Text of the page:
Is There Any Explanation for the Way We Act? Part 1: Review of Past Perspectives on Ethics and Values in Business
November 5, 2019 ~ Written by: W.B. “Bud” Kirchner
Approx. Read Time: 12 Minutes
Ethics and Values in Business
In this 2 part series, we planned to report on some recent research related to “civic honesty”. Given its relevance to our (perpetual) theme – namely ethics and values in business – part 1 will recap some other perspectives that have been addressed in earlier articles.
“Right is right even if no one is doing it; wrong is wrong even if everyone is doing it.” – Augustine of Hippo
To start, here is a verbatim disclaimer that has been used previously with articles on this theme:
Kirchner Group was founded 35-years ago on what was back then an unusual commitment to the philosophy of a values-based business, including what we termed ‘earning and returning’. This approach has been documented in previous articles and during a PBS interview which was chosen as ‘Interview of the Year’.
To put it another way, our entire team has devoted our careers to creating real value – not using our talents to create the perception of value or short-term versions of value.
We are firm believers in creating value the old-fashioned way (heavy lifting/long term view etc.) In our opinion, while ‘financial engineering’ can be a tool, it is a dangerous one and one that is used far too often.
As described by the PBS Interviewer:
“Acting with values contrary to the sophisticated and terrible financial engineering” – Bob Scully
“A cynic is a man who knows the price of everything but the value of nothing.” – Oscar Wilde
Mariana Mazzucato (#6) maintains: “As recently as the 1970s economists viewed financial institutions as merely transferring existing wealth rather than creating new wealth.” Her premise is that something has gone wrong with capitalism since extracting value is rewarded more highly than creating value.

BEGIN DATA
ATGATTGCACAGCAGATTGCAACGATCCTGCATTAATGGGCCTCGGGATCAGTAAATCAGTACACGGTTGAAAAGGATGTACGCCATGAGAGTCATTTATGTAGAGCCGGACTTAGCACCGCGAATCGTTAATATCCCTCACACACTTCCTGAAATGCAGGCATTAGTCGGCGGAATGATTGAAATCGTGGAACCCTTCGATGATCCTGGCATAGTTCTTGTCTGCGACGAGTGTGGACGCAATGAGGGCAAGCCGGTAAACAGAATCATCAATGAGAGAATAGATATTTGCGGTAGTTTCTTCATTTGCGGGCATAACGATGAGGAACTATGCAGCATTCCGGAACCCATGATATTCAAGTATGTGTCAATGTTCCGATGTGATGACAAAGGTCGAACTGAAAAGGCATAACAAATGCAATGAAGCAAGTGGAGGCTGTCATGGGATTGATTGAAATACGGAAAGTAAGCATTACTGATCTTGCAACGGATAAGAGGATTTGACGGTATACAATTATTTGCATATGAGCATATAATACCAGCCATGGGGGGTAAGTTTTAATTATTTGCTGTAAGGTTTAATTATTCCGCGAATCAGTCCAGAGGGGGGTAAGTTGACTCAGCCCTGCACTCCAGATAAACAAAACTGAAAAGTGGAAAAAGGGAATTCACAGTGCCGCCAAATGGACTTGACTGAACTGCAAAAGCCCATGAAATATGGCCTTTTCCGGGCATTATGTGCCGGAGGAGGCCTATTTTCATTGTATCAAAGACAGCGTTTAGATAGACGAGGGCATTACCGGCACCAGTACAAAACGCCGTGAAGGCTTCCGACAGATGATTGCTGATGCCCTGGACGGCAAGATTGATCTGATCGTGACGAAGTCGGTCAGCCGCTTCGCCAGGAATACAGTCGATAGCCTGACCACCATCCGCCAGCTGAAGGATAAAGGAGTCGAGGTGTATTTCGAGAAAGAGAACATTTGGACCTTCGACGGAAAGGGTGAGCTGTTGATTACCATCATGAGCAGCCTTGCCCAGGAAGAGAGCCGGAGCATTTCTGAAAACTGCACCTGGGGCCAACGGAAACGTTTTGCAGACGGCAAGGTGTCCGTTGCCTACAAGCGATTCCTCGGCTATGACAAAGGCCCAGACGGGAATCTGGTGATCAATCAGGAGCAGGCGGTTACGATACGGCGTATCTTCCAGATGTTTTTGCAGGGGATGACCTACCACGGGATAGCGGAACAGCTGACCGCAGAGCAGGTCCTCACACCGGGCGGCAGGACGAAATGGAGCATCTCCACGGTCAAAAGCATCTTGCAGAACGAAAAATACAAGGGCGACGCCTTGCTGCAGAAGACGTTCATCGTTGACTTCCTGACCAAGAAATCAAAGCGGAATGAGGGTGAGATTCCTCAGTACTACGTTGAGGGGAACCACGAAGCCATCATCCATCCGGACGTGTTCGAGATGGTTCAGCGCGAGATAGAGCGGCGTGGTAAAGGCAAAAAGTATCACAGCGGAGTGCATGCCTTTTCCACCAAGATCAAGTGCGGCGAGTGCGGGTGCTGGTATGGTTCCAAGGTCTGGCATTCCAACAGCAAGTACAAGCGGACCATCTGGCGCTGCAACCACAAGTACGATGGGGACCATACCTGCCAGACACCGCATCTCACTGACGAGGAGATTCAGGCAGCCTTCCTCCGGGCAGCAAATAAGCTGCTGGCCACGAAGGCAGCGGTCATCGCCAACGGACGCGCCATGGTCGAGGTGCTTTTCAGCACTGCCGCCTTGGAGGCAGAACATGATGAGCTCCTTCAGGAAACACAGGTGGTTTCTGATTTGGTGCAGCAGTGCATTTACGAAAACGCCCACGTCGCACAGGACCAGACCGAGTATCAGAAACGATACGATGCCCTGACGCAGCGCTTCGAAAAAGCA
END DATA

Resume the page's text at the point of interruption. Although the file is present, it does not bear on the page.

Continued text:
“Until the mid-19th century,” Mazzucato writes, “almost all economists assumed that in order to understand the prices of goods and services, it was first necessary to have an objective theory of value, a theory tied to the conditions in which those goods and services were produced, including the time needed to produce them and the quality of the labor employed; and the determinants of ‘value’ actually shaped the price of goods and services. Then, this thinking began to go in reverse. Many economists came to believe that the value of things was determined by the ‘market’—or in other words, what the buyer was prepared to pay. All of a sudden, value was in the eye of the beholder. Any goods and services being sold at an agreed market price were by definition value-creating.”
Steven Pearlstein, a Pulitzer Prize-winning business and economics columnist for the Washington Post has reflected on how we got here: (#8)
“Thirty years ago, in the face of a serious economic challenge from Japan and Europe, the United States embraced a form of free-market capitalism that was less regulated, less equal, more prone to booms and busts. Driving that shift was a set of useful myths about motivation, fairness and economic growth that helped restore American competitiveness. Over time, however, the most radical versions of these ideas have polarized our politics, threatened our prosperity and undermined the moral legitimacy of our system.”